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In a postwar climate of revitalization and hope, the fantasy of glamorization and the therapeutic value attached to it gained heightened currency. During the war, the government had asked women to curtail their purchases of cosmetics, and manufacturing companies discouraged glamour on the job. Once the war ended, sales of beauty products skyrocketed. Consumers were now offered a limitless array of choices, and the two Goliaths of the cosmetics world, Hazel Bishop and Revlon, invested richly in television sponsorships.
To meet this demand, early local television across the country featured a number of programs devoted to beauty and fashion advice. Glamour and Misery Glamour Girl was but one misery show among many during the s that centered its game upon contestants who had suffered hard luck or mistreatment in their lives.
Women on Glamour Girl first confessed the reasons for their displacement in the social world and were then transformed by consumer products in a renewal that promised to change their lives. I want to prove you can be big and glamorous. Married for three years, she was now pregnant with her second child. She haltingly told McCoy that her husband thought she was not very glamorous and had threatened to leave a number of times because she did not take care of herself. McCoy probed further. Torres has criticized openly your appearance?
Have you talked this over with anyone? Jane Bennett and the full-figured Elizabeth Launer by clear margins, while sustaining such wholehearted clapping for Joyce Torres that the applause meter pegged past on her victory day. Of course, for every winner there were three losers, and in just one week, audiences heard a total of 20 distressing tales. Collectively, these stories reiterated a melancholic discontent, a simple longing for a life less prosaic.
For them suburban life was not a life of fun and leisure but of exhausting work and isolation. For a brief moment, television rescued her. After confessing the reasons for her displacement in the social world, the damaged woman won renewal in a glamour treatment the very next day. Corsetry and crinolines close to the body, and hats, furs, charm bracelets, gloves, ball gowns, and chiffon artfully arranged on the surface, all served to define the glitz, glitter, and glamour of a new self. One woman was even awarded a poodle as a fashion accessory. As Jack McCoy lucidly phrased it on air, beneath the surface of every woman lay a genuinely stunning creature.
In his appeal for letters from prospective home contestants, host Jack McCoy offered every viewer the hope for stunning self-fulfillment in the TV studio.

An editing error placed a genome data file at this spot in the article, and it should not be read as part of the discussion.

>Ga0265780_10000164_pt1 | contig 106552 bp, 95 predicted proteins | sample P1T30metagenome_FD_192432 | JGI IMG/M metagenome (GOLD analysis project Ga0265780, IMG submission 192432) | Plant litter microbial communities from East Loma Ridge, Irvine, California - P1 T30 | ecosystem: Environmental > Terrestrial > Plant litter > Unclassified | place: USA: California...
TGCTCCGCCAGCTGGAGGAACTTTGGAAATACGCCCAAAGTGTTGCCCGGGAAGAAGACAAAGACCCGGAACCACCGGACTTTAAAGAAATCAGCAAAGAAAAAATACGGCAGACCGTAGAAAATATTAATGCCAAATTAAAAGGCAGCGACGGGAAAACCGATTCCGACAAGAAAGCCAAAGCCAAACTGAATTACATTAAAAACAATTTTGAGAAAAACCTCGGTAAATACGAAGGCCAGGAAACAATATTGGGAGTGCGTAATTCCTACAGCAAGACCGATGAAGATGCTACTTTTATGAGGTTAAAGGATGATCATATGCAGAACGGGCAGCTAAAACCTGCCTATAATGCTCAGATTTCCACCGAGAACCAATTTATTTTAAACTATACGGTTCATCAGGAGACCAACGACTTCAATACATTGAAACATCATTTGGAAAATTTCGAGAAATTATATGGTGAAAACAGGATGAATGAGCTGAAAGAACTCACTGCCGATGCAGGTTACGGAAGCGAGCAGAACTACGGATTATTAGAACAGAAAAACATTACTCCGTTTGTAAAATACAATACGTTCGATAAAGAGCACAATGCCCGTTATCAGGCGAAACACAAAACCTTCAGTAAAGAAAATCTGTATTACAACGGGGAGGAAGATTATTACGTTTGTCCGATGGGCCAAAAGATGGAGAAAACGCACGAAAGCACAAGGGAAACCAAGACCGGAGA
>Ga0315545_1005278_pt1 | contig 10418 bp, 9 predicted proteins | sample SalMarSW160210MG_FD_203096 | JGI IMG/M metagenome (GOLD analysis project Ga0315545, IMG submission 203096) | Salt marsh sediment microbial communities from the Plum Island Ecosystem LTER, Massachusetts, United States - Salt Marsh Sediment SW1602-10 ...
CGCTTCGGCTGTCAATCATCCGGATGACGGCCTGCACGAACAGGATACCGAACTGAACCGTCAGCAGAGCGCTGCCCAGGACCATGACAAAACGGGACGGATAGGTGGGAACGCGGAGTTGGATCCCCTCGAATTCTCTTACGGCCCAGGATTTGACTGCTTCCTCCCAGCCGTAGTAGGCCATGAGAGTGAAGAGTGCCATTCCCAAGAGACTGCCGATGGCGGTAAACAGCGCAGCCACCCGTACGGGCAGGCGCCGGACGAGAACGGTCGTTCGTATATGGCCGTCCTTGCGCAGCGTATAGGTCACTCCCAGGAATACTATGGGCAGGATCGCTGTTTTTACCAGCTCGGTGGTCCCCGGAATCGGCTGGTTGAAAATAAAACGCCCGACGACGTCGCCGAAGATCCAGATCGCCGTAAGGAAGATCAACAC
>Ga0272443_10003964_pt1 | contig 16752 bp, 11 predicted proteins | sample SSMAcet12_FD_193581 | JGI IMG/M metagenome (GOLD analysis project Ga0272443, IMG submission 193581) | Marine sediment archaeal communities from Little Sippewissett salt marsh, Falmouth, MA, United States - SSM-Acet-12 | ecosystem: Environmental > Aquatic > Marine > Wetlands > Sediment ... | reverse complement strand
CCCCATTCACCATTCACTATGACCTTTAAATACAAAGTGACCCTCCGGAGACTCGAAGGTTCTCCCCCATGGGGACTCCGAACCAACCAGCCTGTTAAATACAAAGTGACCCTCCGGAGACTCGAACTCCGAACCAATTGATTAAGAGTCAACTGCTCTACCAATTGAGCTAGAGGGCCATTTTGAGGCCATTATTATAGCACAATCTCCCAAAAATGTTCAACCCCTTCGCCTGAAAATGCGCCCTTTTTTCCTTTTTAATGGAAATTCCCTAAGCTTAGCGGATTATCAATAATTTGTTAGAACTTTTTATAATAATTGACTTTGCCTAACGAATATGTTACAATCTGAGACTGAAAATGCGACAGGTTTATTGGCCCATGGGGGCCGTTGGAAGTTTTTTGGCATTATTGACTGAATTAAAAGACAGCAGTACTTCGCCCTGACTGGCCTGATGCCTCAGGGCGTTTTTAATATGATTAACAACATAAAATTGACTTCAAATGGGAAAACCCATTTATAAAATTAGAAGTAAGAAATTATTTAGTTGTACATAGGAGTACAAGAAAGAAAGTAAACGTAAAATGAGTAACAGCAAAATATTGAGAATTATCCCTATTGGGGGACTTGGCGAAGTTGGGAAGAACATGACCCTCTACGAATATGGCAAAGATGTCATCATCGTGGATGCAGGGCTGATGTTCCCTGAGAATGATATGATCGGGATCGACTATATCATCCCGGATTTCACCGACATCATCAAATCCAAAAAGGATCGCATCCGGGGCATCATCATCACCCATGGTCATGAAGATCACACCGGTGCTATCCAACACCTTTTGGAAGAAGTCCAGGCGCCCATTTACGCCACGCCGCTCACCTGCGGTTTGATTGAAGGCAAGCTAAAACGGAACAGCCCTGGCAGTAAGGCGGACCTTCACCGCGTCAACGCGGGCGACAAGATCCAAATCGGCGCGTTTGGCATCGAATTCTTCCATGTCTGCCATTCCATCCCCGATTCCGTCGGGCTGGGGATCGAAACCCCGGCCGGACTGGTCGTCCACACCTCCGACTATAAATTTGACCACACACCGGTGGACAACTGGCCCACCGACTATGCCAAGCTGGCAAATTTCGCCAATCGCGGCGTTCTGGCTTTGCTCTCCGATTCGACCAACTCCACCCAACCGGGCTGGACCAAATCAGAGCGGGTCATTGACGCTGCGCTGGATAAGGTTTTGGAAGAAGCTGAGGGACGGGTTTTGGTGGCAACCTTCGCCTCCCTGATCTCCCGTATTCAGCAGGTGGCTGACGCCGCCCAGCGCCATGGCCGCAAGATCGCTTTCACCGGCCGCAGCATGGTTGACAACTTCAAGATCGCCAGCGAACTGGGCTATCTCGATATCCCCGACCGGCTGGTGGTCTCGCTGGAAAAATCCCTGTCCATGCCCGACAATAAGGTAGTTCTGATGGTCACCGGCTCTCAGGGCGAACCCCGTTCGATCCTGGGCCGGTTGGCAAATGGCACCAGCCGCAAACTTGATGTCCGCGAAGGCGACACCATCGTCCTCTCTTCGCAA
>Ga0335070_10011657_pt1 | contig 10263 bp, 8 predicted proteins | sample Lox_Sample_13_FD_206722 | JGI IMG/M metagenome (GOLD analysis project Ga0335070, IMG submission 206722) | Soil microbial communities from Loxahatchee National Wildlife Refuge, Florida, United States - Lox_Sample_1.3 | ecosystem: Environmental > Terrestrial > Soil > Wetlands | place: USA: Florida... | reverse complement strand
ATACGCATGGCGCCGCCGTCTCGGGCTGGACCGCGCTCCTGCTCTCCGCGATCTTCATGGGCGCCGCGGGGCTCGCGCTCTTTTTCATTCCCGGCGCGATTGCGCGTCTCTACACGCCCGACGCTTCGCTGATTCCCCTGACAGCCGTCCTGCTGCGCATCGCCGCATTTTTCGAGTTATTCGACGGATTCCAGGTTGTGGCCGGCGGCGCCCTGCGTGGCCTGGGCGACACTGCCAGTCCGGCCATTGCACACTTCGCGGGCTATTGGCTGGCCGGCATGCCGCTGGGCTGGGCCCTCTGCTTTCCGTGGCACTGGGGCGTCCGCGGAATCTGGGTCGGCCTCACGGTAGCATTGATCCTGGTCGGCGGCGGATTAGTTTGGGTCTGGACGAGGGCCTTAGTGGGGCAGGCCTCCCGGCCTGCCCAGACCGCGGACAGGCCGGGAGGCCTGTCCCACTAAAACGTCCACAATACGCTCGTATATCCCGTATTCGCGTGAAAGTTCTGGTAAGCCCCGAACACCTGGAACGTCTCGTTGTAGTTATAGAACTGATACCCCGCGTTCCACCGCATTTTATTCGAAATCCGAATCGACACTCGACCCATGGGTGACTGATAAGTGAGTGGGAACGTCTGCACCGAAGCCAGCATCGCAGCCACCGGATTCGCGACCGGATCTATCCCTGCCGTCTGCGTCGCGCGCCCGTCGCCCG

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Glamour Girl accomplished this leveling effect by offering the ordinary contestant temporary celebrity and the chance to experience the thrill of Hollywood nightlife. Early reviews of Glamour Girl were filled with praise. Using remarkable before-and-after photographs of contestant Delores Napolitano, the brochure highlighted the drama created each day at the moment when the refurbished woman appeared before the cameras for the first time, accompanied by fanfare, music, and applause.
In the opinion of these critics, it was deplorable that the radio genres especially favored by women viewers—notably the misery show and soap opera—were transferring their tawdriness and mediocrity straight to television. It immediately caught the eye of the legendary RCA founder David Sarnoff, who was serving as interim president of NBC that August,56 and it triggered an uproar at the network. Sarnoff composed an unambiguous memo to John K.
C a s s i d y could have criticized us for presenting this act and, if they did, I would have told them to go to hell. His boss, Charles Barry, took a decidedly more pragmatic approach in his response to General Sarnoff on August Two promotional announcements for a prize giveaway on Glamour Girl in the first few days of October drew over 10, letters, a number so impressive that Barry circulated the good news to his NBC superiors.
In the first week, Glamour Girl announced that its beauty experts would study letters and photographs from home viewers and offer suggestions for individual improvement over the air.
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The misery format on TV authorized visible confessions that served to expose the perils of s gender relations. There can be big glamorous women, too. I promise this.